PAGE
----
Face recognition has spread from airports to soccer games to primary schools, and now farms and stables. Global food giant Cargill announced yesterday that it is partnering with Cainthus, an Irish computer vision company, to pilot face recognition technology on cows starting this year. Privacy advocates may be less concerned by the threat of an encroaching bovine panopticon, but the worldwide pilot speaks to how both AI and face recognition technologies are slowly being embedded in all aspects of modern life.
Photo: Cargill and Cainthus
In a press release, Cainthus said the plan is to use face recognition to track the behaviour, eating patterns, and overall health of livestock, then send instant alerts directly to farmers. By installing cameras in feeding areas, AI will scan cows' faces, then determine a baseline of typical behaviour. From there, algorithms will flag any changes, such as eating or drinking less, moving slower, or increases or decreases in weight. The company says the AI will detect health problems early and let farmers adjust feeding schedules, saving them money.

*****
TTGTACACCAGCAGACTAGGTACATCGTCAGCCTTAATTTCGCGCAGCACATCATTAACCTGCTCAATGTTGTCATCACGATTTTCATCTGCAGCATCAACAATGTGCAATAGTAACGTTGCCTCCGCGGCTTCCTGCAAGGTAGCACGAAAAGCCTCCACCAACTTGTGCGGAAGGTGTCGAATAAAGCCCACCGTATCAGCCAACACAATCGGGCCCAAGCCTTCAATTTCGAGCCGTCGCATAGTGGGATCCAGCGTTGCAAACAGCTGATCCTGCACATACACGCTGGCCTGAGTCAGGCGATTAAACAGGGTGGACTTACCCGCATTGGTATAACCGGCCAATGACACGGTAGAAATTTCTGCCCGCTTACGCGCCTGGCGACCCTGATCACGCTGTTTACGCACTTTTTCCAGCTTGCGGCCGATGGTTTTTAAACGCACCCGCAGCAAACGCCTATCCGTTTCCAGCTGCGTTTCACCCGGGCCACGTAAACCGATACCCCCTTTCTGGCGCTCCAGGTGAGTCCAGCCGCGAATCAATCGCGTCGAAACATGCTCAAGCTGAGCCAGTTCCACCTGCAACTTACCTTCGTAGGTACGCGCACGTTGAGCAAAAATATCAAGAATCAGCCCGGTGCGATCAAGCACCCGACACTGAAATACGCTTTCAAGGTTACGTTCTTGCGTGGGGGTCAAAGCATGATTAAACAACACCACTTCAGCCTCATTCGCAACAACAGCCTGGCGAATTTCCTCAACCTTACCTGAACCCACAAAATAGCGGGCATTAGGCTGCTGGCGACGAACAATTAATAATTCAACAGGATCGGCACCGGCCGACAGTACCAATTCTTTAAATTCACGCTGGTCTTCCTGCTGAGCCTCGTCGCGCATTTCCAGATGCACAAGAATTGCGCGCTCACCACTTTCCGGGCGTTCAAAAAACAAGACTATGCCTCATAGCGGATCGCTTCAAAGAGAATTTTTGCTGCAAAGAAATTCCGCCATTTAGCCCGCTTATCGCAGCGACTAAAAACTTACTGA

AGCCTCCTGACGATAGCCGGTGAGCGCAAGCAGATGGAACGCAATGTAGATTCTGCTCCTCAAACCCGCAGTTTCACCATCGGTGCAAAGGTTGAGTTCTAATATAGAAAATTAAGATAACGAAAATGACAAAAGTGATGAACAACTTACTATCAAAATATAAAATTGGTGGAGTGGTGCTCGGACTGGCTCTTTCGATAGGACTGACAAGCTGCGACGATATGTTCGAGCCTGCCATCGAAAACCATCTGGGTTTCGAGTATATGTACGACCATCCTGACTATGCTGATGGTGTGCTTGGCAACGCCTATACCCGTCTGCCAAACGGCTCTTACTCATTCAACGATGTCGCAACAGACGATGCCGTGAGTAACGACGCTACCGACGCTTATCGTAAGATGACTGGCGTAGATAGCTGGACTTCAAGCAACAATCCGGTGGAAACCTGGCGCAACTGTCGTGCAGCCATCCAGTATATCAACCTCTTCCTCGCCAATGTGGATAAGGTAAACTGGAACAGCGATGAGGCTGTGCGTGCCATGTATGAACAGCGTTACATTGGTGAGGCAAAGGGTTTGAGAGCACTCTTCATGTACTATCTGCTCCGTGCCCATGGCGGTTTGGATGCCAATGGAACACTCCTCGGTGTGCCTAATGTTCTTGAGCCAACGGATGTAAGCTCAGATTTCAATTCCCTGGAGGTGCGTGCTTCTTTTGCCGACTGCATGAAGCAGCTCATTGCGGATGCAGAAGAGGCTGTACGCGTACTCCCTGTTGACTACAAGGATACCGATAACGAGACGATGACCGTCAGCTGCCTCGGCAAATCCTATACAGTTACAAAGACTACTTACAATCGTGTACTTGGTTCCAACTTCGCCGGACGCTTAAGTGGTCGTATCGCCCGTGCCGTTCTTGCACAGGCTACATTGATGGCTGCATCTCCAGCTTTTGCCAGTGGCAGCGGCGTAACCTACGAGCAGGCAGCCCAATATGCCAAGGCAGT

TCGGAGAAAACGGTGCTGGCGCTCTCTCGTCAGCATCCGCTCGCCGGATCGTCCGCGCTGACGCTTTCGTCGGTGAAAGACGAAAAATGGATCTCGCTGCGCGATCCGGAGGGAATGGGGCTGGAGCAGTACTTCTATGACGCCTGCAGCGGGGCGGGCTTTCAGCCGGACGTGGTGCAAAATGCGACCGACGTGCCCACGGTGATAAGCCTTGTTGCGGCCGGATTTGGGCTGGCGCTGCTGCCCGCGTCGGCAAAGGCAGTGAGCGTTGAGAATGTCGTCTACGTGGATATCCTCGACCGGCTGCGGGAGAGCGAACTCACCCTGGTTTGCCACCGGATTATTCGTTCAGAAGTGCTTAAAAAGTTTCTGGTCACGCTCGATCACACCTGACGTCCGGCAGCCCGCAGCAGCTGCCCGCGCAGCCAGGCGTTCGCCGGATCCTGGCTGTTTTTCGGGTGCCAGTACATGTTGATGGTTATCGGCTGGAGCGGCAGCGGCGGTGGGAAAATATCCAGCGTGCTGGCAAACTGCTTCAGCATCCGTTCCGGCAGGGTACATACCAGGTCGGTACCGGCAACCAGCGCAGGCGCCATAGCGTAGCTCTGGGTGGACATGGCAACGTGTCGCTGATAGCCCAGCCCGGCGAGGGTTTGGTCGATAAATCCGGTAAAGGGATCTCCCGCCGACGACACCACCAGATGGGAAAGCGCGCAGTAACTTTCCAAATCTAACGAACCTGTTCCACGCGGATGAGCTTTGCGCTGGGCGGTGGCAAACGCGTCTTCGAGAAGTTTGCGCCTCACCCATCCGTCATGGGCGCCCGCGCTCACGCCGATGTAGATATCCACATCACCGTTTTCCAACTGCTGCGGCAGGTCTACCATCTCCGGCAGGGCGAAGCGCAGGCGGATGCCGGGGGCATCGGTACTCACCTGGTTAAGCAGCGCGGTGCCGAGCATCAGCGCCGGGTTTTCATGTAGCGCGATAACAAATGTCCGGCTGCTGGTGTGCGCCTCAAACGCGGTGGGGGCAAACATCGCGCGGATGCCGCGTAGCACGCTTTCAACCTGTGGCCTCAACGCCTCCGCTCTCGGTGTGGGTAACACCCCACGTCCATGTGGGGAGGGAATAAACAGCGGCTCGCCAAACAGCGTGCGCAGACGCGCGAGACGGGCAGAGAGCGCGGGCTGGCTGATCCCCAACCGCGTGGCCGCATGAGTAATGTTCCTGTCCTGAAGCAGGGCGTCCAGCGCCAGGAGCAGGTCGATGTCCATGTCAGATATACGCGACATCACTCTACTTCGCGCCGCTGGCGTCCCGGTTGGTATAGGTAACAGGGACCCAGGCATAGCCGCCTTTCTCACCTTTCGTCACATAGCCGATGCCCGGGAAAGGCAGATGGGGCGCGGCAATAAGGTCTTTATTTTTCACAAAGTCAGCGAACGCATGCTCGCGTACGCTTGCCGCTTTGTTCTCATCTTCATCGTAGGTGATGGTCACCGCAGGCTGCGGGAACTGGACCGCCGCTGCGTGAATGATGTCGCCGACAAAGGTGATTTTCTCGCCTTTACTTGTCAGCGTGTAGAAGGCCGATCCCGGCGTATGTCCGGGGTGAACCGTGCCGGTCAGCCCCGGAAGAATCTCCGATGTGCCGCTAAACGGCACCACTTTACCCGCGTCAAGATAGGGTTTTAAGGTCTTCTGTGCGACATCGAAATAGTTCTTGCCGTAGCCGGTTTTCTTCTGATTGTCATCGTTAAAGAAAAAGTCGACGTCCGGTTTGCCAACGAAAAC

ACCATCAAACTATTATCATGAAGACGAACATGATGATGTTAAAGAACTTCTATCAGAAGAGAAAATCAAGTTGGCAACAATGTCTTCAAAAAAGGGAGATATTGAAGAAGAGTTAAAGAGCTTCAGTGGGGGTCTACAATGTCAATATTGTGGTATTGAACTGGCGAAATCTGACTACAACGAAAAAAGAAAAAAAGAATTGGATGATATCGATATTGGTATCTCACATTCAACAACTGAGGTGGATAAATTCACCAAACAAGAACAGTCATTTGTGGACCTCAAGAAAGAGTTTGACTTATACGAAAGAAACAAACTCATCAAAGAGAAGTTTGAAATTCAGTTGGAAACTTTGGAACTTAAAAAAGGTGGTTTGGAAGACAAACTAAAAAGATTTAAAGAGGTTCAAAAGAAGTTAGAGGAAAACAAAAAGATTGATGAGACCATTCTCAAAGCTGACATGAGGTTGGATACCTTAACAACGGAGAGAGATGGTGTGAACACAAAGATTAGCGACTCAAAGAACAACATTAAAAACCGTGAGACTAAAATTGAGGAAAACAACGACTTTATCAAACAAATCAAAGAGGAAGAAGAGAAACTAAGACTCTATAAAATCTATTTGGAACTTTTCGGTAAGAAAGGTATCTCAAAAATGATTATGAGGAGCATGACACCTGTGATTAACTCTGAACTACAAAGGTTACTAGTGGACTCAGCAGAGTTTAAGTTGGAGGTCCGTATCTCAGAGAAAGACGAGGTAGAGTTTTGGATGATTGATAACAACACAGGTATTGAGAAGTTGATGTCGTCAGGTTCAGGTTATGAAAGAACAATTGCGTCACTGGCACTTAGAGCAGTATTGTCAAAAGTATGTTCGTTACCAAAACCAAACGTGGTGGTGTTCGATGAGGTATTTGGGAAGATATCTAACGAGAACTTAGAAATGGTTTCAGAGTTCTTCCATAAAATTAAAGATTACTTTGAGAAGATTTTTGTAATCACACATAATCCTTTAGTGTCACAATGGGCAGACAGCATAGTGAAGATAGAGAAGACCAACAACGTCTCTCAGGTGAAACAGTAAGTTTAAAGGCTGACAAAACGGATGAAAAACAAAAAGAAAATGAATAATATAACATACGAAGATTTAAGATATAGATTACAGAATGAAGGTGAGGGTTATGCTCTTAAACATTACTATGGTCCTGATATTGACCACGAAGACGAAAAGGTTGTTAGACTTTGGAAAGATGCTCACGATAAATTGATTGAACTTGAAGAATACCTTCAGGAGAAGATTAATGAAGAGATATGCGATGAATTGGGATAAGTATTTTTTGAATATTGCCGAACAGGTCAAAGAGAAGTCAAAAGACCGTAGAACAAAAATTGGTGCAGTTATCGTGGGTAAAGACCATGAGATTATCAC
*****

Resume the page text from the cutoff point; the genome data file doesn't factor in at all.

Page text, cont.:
We still think of biometric surveillance as part of law enforcement and counter-terrorism, but the tech is quickly part of the food industry as well. Just last year, scientists tried to use AI to "decode" chicken speech. Similar to the cow-face endeavour, the scientists wanted to monitor the overall health of chickens in pens by listening to their clucks for early warning signs of illness. And last November, a Vancouver facility management company briefly mandated body cameras for their chicken handlers. The cameras were required after animal rights activists leaked video of handlers abusing chickens.
AI-fuelled surveillance is not only supercharging human law enforcement, it's now shaping how companies handle livestock - and, thus, how we eat.